- The Washington Times - Tuesday, December 27, 2011

The holidays are traditionally a season of hustle and bustle, so what better time is there for holding a major rapid championship?

Georgian GM Baadur Jobava emerged as the new European rapid championship, topping a high-powered field this month with a 9-2 score in Warsaw. Once something of a curiosity, the rapid Game/25 format is now firmly ensconced in international play, with the faster time control often leading to more combative and aggressive play while allowing an entire continent to hold an 11-round championship tournament over the course of a long three-day weekend.

While not as chaotic (and random) as faster blitz chess play can be, rapid is clearly a different animal than chess played at slower, “classical” speeds. Obtaining the initiative (often at the expense of material) can be critical in rapid play, as the defender is usually at an even greater disadvantage in the shorter time controls. The difficulty of defending in rapid can be seen in today’s games, starting with one from new European champ.

Polish FM Pawel Stoma gets nothing out of the opening against Jobava’s Caro-Kann, and by 19. Be3 Ng4 20. Rd3, White’s kingside demonstration has come to naught while his pieces seem clumsily placed. Black by contrast has a solid game and is ready to commence his own operations.

Jobava jabs effectively at White’s pawn center, but it is a slick little trap that decides the game with surprising suddenness: 23. Rc3 Nxe3 24. fxe3 c5! 25. dxc5?? (Rf4 Qd5 26. Rxc4 cxd4 27. Rfxd4 Qb5 gives Black the better pawns and the safer king, but White can fight on). White may have been banking on 25…Qxc5 26. Rhxc4 Qe5 27. Rc7, but he should have paid a little more attention to his back-rank vulnerabilities.

Black strikes with 25…Qf2!!, an unexpected double attack forcing instant resignation as 26. Qxf2 (Qxc4 Rd1+ 27. Rc1 Qxh4! also wins) Rd1+ 27. Rc1 Rxc1 is mate.

Like Jobava, Hungarian GM Viktor Erdos, playing Black against Polish GM Mateusz Bartel, manages to blunt White’s opening advantage and then switch over to the attack. The position after 16. exf6 Rxf6 17. Ne5 coming out of the Guioco Piano is relatively even, but Black’s pieces have ready access to the White kingside and Erdos proceeds to make the most of it.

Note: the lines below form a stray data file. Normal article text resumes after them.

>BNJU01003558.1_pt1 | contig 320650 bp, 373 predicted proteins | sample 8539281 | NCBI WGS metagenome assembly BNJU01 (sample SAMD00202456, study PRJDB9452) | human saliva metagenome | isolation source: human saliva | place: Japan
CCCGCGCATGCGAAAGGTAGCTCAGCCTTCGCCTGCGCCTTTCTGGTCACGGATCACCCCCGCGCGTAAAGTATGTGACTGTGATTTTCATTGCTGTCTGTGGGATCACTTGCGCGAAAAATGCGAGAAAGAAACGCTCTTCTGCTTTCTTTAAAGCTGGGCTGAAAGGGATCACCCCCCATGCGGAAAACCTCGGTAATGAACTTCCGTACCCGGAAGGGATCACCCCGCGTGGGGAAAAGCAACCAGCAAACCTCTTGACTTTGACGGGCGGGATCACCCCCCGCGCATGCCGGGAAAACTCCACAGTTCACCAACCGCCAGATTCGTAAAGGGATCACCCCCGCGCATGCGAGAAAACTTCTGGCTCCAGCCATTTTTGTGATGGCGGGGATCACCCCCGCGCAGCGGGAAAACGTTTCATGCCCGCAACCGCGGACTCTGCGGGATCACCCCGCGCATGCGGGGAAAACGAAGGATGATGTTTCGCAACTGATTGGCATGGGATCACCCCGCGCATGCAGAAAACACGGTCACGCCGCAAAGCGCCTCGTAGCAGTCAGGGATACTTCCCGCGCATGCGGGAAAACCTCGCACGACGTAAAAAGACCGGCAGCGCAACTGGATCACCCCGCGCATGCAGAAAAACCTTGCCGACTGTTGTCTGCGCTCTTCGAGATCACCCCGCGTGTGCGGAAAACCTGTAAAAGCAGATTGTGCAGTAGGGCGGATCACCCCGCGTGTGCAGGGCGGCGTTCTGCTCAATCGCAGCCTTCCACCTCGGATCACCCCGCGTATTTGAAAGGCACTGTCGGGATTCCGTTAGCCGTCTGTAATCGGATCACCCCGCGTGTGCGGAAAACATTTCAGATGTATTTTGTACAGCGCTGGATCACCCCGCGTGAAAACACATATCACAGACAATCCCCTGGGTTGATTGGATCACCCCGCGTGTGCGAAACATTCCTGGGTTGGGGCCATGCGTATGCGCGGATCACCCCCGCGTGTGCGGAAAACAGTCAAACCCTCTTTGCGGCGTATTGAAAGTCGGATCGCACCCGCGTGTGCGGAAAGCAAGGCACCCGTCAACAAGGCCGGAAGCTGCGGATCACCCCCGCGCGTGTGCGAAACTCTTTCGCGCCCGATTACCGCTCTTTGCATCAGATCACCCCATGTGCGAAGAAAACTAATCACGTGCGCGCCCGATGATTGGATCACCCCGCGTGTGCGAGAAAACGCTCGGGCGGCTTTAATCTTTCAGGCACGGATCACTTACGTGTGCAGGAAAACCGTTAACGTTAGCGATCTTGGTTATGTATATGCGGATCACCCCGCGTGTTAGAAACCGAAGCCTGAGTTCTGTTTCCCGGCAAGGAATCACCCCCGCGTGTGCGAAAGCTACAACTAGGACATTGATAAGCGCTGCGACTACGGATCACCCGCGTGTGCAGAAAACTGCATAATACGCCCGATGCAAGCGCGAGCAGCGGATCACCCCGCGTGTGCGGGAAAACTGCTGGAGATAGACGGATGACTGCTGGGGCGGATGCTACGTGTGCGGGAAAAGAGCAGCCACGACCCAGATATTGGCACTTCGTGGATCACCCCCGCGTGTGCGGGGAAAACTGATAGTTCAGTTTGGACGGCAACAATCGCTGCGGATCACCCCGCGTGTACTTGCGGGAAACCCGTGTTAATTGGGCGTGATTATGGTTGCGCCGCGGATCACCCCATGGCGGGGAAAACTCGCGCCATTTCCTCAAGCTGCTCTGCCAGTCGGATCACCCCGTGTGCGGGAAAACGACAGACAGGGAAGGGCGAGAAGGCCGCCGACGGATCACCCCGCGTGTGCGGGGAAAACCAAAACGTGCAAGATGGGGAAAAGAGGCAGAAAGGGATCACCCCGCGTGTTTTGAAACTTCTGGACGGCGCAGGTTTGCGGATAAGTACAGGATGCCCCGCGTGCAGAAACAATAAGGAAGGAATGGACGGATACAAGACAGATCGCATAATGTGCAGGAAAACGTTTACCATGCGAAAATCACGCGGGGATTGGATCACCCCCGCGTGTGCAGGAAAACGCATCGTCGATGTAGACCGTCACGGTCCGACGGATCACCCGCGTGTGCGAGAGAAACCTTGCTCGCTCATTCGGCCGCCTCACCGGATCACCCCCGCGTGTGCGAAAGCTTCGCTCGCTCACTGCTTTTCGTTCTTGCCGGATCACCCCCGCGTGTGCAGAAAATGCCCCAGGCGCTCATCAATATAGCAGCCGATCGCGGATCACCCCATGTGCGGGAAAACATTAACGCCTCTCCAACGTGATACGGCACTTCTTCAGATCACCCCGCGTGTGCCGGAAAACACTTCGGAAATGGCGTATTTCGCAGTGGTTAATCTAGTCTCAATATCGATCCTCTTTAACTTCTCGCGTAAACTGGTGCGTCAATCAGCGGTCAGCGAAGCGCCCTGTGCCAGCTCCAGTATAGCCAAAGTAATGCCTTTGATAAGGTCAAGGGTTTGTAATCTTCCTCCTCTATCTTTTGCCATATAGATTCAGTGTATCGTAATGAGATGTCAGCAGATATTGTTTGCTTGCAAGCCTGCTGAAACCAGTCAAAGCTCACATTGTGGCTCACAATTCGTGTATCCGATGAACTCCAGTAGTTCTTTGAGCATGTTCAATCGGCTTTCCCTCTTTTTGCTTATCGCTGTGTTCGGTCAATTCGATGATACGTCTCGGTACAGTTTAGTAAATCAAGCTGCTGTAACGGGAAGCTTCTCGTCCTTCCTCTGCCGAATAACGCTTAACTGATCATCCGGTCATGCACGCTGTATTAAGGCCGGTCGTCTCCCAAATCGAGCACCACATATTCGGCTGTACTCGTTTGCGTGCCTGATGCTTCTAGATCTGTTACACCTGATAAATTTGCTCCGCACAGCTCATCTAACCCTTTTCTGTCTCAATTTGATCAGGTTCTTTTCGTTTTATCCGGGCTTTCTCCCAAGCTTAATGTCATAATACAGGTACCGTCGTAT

Black gets in a classic rapid sacrifice with 19. Nxb6 axb6 20. Bf3 (Bxb6 Qg5 21. g3 Nd2 wins the exchange) Qh4 21. g3 Rf8 22. Kh1 Qh3 23. Bg2 Qh5 24. Kg1 Kh8 25. f3 Nxg3!? 26. hxg3 Rxg3 there may be no forced win in sight, but White’s defensive burden is a heavy load to carry at the accelerated time control.

Bartell immediately misses a critical tempo-winning finesse: 27. Qa3! (threatening f8 and raising the prospect of annoying checks on a8), leading to such unclear lines as 27…Kg8 28. Bf2 Rxg2+ 29. Kxg2 Bh3+ 30. Kg3 (White dare not allow the discovered check) g5 31. Qe3 g4 32. Rh1 Rxf3+ 33. Qxf3 gxf3 34. Rxh3 Qxe5+ 35. Kxf3 Qxb2, with a rook and two bishops for Black’s queen and host of pawns.

Instead, 27. Rf2? Bh3 28. Qc2 Rfxf3 29. Raf1 produces a picturesque tableau of rooks and bishops, but one that Black easily overruns: 29…Bxg2 30. Rxg2 Rxf1+ 31. Kxf1 Rxe3 32. Qa4 (allowing a quick mate, but 32. Qd2 Rxe5 was hopeless in the long run) Qh1+ 33. Kf2 Qe1 mate.

One last reminder that the Eastern Open will be serving all your post-holiday chessplaying needs, starting Tuesday at the Westin Washington Hotel downtown at 1400 M St. NW. From a young Bobby Fischer in 1956 to a young GM Alex Lenderman in 2010, the Eastern has long been an excellent place to watch future stars up close and personal. Play proceeds through Dec. 30 and I hope to see you there.

Finally, the answer to last week’s ingenious Christmas Tree puzzle (see diagram), a mate-in-two composed by U.S. GM Pal Benko in 1975 for Chess Life magazine. The key: 1. Qc5!, threatening 2. Qxd5 mate, and all Black’s various tries allow different mates: 1…dxc5 2. Re5 mate; 1…Rxc5 2. Nd4 mate; 1…Kxf5 2. Qxd5 mate; 1…Bxe4 2. Nf4 mate; 1…c2 2. Qxd5 mate; 1..Bc6 2. Ng5 mate.

• David R. Sands can be reached at 202/636-3178 or by e-mail at dsands@washingtontimes.com.

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